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‘Abandoned’ to ‘Zymotic’), now in the British Museum.

[Southgate's Works in British Museum Library; Allibone's Dict. of English Literature; Bookseller, February 1889, p. 129; note kindly supplied by Mr. F. Boase.]

T. S.


SOUTHGATE, RICHARD (1729–1795), numismatist, born at Alwalton, Huntingdonshire, a few miles from Peterborough, on 16 March 1728–9, was the eldest of ten children of William Southgate (d. February 1771), farmer in that parish, who married Hannah (d. 1772), daughter of Robert Wright of Castor, Northamptonshire, surveyor and civil engineer. The boy was educated at private schools at Uppingham and Fotheringay and at the Peterborough grammar school. With an exhibition from that foundation he went to St. John's College, Cambridge, in 1745, and graduated B.A. in the Easter term of 1749. He took holy orders in 1752, and, after serving the curacy of Weston in Lincolnshire, held the rectory of Woolley in Huntingdonshire from 8 Nov. 1754 till 1759. From 1759 to 1763 he served numerous curacies in Lincolnshire, but on 9 Jan. 1763, for the sake of books and literary society, he accepted the curacy of St. James's, Westminster, which he retained until the close of 1765. On Christmas-day 1765 he accepted the same position at St. Giles-in-the-Fields, London, and held it for the rest of his days.

On settling in London Southgate took pupils in classics, and with his augmented income collected books, coins, and medals. Later in life his means increased. He obtained in May 1783 the small rectory of Little Steeping in Lincolnshire, and in May 1790 was instituted to the more valuable rectory of Warsop in Nottinghamshire. On 3 Nov. 1784 he was appointed assistant librarian (with a residence) at the British Museum.

Southgate became a member of the Spalding Society on 24 May 1753, and was elected F.S.A. on 6 June 1763. He died at the British Museum, on 25 Jan. 1795, and was buried in a vault under St. Giles's Church on 3 Feb., a marble tablet being placed to his memory on the south-east pillar in that church (Gent. Mag. 1797, ii. 539; Malcolm, Londinium Redivivum, iii. 490). He left no will, and his property was shared by his five surviving brothers.

Southgate was an accomplished student of history, the classics, and of French and German literature, and knew something of Italian and Spanish. In medallic science few could be compared with him, and he owned ‘the most neat and complete series’ of English pennies to be found in this country. He materially assisted Pinkerton in his ‘Essay on Medals’ (1784). Considerable collections were made by him for a ‘History of the Saxons and Danes in England,’ illustrated by their coins, but the work was not completed.

Southgate's books and prints were sold by Leigh & Sotheby in 2,599 lots on 27 April 1795 and eleven following days, and fetched 1,332l. 12s. His coins and medals were announced for sale in eight days, but, according to Nichols, they passed by private contract to Samuel Tyssen. The shells and natural curiosities were sold on 12 and 13 May 1795. Each catalogue was printed separately, and the whole was bound up, with life prefixed by Dr. Charles Combe, as ‘Museum Southgatianum.’ The frontispiece was a medallion portrait of him at the age of fifty-five.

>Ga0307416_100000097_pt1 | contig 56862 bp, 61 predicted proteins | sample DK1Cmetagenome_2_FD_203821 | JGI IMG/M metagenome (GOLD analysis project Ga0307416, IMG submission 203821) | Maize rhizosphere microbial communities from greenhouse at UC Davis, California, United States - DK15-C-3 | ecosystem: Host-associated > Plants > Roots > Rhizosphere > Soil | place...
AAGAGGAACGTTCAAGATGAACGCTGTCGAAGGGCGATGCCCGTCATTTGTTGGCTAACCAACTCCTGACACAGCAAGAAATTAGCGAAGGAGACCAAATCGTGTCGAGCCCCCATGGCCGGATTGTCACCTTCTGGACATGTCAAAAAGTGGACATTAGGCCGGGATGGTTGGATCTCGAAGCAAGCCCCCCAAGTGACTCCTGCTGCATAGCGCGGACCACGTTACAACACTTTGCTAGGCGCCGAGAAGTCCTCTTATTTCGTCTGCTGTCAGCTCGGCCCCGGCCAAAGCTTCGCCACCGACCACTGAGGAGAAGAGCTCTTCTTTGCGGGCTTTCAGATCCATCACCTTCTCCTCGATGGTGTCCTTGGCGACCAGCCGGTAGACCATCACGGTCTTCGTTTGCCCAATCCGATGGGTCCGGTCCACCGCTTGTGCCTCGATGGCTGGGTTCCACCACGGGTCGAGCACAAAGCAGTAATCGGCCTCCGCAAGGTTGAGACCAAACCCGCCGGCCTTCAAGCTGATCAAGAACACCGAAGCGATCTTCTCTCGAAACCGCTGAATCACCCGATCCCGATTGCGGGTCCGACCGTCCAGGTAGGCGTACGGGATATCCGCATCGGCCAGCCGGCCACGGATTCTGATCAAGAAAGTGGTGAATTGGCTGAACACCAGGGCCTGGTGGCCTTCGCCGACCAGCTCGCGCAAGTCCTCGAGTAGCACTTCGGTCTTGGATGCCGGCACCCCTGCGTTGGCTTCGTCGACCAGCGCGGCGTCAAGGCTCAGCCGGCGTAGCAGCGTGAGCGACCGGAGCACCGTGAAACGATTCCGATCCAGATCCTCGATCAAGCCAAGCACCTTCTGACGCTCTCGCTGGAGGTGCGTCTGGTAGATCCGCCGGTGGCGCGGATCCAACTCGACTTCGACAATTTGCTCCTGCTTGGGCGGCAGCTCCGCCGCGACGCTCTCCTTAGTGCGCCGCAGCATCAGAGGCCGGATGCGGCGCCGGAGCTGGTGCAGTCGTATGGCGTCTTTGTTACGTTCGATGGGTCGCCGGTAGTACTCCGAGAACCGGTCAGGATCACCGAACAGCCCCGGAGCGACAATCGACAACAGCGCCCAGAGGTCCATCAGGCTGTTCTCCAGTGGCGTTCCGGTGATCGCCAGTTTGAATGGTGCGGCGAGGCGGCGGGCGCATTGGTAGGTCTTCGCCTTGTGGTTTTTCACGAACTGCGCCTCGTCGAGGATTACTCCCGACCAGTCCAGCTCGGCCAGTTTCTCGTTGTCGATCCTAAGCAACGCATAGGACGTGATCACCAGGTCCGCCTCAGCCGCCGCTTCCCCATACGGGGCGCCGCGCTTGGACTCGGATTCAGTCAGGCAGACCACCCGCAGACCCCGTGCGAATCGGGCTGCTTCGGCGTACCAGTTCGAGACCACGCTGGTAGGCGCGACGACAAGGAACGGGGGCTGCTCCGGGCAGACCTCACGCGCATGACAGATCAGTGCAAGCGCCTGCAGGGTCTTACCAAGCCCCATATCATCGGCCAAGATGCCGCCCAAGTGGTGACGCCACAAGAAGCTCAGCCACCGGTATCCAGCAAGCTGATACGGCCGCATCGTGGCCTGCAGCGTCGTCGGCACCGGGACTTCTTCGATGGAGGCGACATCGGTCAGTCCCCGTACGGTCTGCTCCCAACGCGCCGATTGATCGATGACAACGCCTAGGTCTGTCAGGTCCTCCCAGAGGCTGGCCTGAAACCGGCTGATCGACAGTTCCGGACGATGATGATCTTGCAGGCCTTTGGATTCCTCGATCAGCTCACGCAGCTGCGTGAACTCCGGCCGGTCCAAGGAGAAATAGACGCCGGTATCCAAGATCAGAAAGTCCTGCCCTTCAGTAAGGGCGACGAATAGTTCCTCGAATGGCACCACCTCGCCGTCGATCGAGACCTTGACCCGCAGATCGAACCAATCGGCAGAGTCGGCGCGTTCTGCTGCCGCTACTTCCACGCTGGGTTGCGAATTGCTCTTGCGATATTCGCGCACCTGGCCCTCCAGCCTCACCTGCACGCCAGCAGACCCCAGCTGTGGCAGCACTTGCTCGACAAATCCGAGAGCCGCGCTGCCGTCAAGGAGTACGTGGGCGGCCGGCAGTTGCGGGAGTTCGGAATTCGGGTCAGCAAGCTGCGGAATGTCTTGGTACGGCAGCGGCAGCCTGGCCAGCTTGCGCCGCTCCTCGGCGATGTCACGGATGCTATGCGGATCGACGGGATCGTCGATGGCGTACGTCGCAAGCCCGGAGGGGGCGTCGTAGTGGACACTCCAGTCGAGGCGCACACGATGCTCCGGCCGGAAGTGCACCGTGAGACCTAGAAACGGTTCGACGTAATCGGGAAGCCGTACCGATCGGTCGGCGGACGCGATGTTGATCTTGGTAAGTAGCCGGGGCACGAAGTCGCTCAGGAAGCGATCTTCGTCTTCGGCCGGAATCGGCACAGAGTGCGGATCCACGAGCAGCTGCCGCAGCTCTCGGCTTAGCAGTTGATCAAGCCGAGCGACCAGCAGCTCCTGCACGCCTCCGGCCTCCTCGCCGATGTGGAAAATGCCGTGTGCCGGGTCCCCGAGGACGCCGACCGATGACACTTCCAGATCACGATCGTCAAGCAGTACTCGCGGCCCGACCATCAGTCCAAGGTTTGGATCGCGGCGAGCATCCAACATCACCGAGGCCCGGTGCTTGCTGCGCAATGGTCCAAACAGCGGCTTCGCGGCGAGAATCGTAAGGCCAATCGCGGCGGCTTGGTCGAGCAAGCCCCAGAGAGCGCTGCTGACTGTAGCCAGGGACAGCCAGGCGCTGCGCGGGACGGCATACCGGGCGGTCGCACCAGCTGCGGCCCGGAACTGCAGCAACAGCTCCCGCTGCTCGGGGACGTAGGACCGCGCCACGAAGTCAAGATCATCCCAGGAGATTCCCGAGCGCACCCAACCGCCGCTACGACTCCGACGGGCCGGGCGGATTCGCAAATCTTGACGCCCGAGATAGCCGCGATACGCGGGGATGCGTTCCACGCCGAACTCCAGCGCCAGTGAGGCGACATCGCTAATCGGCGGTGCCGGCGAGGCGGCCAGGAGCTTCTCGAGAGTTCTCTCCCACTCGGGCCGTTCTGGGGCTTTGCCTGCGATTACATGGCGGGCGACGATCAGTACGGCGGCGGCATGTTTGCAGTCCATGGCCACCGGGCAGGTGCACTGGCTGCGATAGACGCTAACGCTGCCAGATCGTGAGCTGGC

‘Sermons preached to Parochial Congregations’ by Southgate were published in 1798 (2 vols.), with a ‘biographical preface by George Gaskin, D.D.,’ which was mainly borrowed from Combe.

[Nichols's Lit. Anecdotes, iii. 214, vi. 13, 112–13, 359–79 (a reprint of Combe's Memoir); Sweeting's Peterborough Churches, p. 151; Gent. Mag. 1795 i. 171–2, 252, ii. 631–2.]

W. P. C.


SOUTHREY or SOTHEREY, SIMON (fl. 1396), Benedictine monk, may have taken his name from Southrey, near Market Downham in Norfolk. A monk of St. Albans and a doctor of divinity of Oxford, he had become by 1389 prior of the Benedictine hostelry in that university. In 1389 Southrey successfully resisted Archbishop Courtenay's proposed visitation of the Oxford house (Walsingham, ii. 190). Three years later (May 1392) he took part in Courtenay's trial of the heretic Cistercian Henry Crump [q. v.] at Stamford (Fasciculi Zizaniorum, p. 357). Between the two dates he had been transferred from Oxford to be prior of the cell of St. Albans at Belvoir in Lincolnshire. In 1397 the new abbot of St. Albans, John de la Moot, recalled him at his own request to the abbey, where he was chosen prior. He still held this position in 1401 (Gesta Abbatum, iii. 425, 436, 479; Monasticon Anglicanum, iii. 287). A fellow-monk (perhaps Walsingham the historian) records that Southrey by his sermons converted many Wiclifites from the errors of their ways; also that ‘in arte versificandi præcipuus, in astrologia peritissimus, in poetria doctissimus inter cunctos regnicolas nostris temporibus habebatur’ (Amundesham, ii. 305). Bale credits him with treatises on the authority of the church, the sacra-